President Obama's New Best Friends: Senate Republicans
President Obama suggested maybe some House Republicans might want to consider acting more like nice Republican senators in a speech about the economy on Wednesday.
President Obama suggested maybe some House Republicans might want to consider acting more like nice Republican senators in a speech about the economy on Wednesday. The economy is recovering from the Great Recession, he said, if it weren't for Congress. As he put it, a "sizable group of Republican lawmakers" were threatening to not raise the debt ceiling or end the sequester. He continued:
A growing number of Republican Senators are trying to get things done, like an immigration bill that economists say will boost our economy by more than a trillion dollars. But a faction of Republicans in the House won’t even give that bill a vote, and gutted a farm bill that America’s farmers and most vulnerable children depend on.
If you ask some of these Republicans about their economic agenda, or how they’d strengthen the middle class, they’ll shift the topic to “out-of-control” government spending – despite the fact that we have cut the deficit by nearly half as a share of the economy since I took office.
White House aides had told reporters that the speech was not intended to outline new policy proposals, but to set up the debate before he fights Republicans over the debt ceiling and the budget this fall. Hours before Obama gave his speech, Politico's Jim VandeHei and Mike Allen reported how the Obama administration had won over the formerly "grumpy" Sen. John McCain. The new "power triangle," Politico says, is McCain, Democratic Sen. Chuck Schumer, and White House chief of staff Denis McDonough. Politico reports that "This new alliance... is in preliminary conversations to avert a government shutdown over the budget," Politico says. "The real test," McCain says, "will be this fall."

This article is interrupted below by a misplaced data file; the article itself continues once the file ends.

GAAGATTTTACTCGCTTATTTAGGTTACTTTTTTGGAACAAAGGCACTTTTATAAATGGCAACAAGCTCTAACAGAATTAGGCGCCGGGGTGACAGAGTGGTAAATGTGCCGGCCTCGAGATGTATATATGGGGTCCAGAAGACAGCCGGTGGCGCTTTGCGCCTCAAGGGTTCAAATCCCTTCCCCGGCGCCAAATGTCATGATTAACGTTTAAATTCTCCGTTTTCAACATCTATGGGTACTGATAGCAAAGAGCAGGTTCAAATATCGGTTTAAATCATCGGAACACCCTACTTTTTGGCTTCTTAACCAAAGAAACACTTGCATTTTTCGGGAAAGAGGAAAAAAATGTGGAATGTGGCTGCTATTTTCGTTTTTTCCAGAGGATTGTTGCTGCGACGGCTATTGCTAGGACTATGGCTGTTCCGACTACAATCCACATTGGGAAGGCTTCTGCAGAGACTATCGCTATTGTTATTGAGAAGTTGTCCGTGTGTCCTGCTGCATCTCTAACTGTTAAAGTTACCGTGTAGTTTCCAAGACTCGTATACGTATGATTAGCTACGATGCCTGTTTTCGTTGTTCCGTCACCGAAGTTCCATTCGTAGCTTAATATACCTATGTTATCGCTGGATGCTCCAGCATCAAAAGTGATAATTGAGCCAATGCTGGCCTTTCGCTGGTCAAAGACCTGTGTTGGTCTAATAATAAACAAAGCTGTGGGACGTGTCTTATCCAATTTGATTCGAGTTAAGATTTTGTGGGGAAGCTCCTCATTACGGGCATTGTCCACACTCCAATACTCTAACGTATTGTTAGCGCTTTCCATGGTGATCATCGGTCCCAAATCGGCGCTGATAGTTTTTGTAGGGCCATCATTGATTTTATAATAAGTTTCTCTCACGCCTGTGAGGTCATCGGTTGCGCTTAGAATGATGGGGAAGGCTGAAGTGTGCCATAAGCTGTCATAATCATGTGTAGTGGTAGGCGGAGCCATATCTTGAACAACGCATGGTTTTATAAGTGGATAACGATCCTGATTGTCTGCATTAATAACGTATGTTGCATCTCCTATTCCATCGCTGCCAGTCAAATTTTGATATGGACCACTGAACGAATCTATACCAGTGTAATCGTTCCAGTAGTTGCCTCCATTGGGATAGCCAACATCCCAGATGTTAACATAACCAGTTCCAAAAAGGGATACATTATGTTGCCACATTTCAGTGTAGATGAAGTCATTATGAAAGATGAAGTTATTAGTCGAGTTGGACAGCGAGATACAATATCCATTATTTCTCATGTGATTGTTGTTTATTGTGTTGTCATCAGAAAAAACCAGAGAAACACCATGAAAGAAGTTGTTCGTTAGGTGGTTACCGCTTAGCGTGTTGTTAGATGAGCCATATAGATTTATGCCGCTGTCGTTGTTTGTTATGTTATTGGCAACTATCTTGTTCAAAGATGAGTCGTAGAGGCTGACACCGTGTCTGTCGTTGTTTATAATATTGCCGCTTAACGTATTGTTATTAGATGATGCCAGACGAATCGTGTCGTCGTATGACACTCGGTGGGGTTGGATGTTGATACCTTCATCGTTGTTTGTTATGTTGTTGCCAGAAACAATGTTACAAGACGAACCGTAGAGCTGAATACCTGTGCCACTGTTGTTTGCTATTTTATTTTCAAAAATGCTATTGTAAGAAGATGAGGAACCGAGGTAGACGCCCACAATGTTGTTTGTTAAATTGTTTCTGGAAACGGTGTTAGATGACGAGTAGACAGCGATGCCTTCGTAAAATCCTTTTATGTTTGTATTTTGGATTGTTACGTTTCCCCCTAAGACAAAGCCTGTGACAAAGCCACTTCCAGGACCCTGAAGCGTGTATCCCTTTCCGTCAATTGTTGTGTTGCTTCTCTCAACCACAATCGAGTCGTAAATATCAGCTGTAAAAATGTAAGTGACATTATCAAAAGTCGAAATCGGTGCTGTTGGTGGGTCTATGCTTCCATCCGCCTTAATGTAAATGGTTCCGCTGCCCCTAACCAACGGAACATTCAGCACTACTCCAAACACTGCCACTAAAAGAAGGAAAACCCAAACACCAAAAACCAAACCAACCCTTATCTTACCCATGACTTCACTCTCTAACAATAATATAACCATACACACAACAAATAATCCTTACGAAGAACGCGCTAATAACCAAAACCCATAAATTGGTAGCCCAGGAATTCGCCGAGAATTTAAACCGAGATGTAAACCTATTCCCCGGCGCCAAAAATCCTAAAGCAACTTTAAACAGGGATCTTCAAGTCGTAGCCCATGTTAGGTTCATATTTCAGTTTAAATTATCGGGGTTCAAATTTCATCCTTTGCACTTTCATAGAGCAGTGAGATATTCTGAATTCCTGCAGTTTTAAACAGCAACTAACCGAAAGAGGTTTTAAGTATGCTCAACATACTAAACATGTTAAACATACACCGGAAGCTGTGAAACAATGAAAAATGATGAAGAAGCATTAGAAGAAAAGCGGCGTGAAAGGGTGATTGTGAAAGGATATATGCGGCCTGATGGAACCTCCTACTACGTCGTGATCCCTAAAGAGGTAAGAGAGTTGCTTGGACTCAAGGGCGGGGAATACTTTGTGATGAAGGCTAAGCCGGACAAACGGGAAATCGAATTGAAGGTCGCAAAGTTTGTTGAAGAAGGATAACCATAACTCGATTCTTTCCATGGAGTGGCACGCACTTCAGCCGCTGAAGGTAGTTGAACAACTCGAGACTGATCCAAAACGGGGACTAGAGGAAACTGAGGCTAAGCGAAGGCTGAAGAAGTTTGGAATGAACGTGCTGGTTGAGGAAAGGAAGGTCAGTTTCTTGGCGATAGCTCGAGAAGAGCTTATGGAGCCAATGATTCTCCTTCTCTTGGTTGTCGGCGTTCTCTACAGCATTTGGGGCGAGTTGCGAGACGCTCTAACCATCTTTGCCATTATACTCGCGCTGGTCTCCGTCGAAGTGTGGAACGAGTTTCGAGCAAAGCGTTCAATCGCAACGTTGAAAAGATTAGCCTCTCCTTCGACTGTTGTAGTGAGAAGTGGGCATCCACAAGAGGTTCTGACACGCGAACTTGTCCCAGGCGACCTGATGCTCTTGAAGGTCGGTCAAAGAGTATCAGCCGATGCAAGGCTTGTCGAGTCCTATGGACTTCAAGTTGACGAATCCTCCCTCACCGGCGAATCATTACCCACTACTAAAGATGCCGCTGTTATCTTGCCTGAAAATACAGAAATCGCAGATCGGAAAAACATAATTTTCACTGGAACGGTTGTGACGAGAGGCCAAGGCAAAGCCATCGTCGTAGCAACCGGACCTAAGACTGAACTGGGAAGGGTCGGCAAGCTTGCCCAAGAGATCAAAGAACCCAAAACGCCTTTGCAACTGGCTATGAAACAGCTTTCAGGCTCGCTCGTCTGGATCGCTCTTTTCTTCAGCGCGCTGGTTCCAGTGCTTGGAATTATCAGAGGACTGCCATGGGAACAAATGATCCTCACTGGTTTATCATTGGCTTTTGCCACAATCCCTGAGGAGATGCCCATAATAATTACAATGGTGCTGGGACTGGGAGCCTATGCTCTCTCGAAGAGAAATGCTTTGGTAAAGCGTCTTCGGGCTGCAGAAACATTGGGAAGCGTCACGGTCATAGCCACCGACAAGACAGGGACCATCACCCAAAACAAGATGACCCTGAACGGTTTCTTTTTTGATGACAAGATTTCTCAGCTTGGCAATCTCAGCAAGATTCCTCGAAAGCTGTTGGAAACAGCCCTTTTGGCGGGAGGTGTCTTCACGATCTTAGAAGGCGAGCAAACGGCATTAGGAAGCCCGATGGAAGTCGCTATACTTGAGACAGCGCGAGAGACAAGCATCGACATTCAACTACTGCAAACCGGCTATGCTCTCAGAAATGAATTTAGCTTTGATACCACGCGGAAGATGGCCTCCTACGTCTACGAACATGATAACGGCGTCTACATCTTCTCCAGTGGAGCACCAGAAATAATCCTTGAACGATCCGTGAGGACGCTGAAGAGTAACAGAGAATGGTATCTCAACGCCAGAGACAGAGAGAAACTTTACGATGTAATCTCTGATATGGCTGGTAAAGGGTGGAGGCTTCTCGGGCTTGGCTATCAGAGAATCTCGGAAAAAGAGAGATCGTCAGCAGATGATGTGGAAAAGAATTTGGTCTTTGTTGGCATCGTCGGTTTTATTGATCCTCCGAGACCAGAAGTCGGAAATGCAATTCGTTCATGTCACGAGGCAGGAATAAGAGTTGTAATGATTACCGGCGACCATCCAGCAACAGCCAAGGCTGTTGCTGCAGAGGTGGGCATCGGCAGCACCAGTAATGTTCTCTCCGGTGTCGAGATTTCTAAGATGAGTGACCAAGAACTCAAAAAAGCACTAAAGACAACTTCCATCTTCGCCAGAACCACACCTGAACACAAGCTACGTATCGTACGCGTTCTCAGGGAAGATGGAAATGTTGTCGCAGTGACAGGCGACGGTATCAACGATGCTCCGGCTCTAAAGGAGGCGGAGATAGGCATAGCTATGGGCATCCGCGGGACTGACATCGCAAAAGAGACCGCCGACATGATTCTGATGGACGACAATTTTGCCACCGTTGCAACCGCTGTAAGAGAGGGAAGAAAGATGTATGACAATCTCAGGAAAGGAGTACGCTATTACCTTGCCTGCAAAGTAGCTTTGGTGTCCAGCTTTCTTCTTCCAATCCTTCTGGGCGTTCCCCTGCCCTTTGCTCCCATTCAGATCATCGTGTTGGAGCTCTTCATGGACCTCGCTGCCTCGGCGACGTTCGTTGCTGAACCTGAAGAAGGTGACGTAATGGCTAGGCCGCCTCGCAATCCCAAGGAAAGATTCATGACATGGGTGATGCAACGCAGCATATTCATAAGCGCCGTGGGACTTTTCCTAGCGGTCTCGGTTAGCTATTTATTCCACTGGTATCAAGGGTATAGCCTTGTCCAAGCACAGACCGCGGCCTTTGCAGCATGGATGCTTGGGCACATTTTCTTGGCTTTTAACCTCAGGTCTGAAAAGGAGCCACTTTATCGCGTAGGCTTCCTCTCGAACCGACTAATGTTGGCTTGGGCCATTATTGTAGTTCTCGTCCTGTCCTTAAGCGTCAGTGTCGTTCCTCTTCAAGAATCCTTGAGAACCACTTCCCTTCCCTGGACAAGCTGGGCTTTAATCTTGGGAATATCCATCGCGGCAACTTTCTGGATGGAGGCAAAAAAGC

This new alliance appears to be the result of Obama's much-publicized dinner diplomacy kicked off this spring. (McDonough is referred to as someone "who actually cares what senators say and think and do.") On Wednesday, Obama said, "With an endless parade of distractions, political posturing and phony scandals, Washington has taken its eye off the ball. And I am here to say this needs to stop." Notably, McCain was at the center of one of those "phony scandals" — Benghazi. It seems he has stopped.
Not all Republican senators see things like McCain does. Sens. Mike Lee and Marco Rubio say Republicans should shut down the government unless Obama agrees to defund Obamacare. Sen. Pat Toomey criticized House Republicans for giving in on the debt ceiling earlier this year. Sen. Ted Cruz criticized McCain's suggestion that Republicans trust the House GOP to negotiate a debt ceiling increase with the budget, saying, "The senior senator from Arizona urged this body to trust the Republicans. Let me be clear: I don’t trust the Republicans, and I don’t trust the Democrats."
But Obama suggested his support among Republicans is bigger than it looks, "The fact is, there are Republicans in Congress right now who privately agree with me on many of the ideas I’ll be proposing, but worry they’ll face swift political retaliation for saying so," the president said. He challenged Republicans to offer their own programs to grow jobs. Those ideas are needed. Fed chair Ben Bernanke said last week that Congress is hurting the economy. And the recovery Obama touted? As The Washington Post's Dylan Matthews explains, while the unemployment rate has dropped since the peak of the recession, that's almost entirely do to people leaving the workforce by, say, retiring.